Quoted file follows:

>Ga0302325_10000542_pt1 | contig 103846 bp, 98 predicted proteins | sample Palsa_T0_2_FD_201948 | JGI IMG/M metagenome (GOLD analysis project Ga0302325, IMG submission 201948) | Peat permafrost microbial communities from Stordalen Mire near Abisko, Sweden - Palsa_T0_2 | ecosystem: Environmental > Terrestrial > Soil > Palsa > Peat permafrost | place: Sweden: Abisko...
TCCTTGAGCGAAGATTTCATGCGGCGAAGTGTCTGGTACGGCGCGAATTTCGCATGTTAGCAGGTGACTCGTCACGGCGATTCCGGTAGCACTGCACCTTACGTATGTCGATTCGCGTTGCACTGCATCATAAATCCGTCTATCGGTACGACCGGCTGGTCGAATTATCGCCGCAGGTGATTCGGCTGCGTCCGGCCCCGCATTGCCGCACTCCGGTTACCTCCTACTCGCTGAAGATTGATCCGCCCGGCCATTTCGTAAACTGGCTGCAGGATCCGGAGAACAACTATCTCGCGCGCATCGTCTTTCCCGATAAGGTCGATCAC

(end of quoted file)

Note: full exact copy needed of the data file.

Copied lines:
>Ga0302325_10000542_pt1 | contig 103846 bp, 98 predicted proteins | sample Palsa_T0_2_FD_201948 | JGI IMG/M metagenome (GOLD analysis project Ga0302325, IMG submission 201948) | Peat permafrost microbial communities from Stordalen Mire near Abisko, Sweden - Palsa_T0_2 | ecosystem: Environmental > Terrestrial > Soil > Palsa > Peat permafrost | place: Sweden: Abisko...
TCCTTGAGCGAAGATTTCATGCGGCGAAGTGTCTGGTACGGCGCGAATTTCGCATGTTAGCAGGTGACTCGTCACGGCGATTCCGGTAGCACTGCACCTTACGTATGTCGATTCGCGTTGCACTGCATCATAAATCCGTCTATCGGTACGACCGGCTGGTCGAATTATCGCCGCAGGTGATTCGGCTGCGTCCGGCCCCGCATTGCCGCACTCCGGTTACCTCCTACTCGCTGAAGATTGATCCGCCCGGCCATTTCGTAAACTGGCTGCAGGATCCGGAGAACAACTATCTCGCGCGCATCGTCTTTCCCGATAAGGTCGATCAC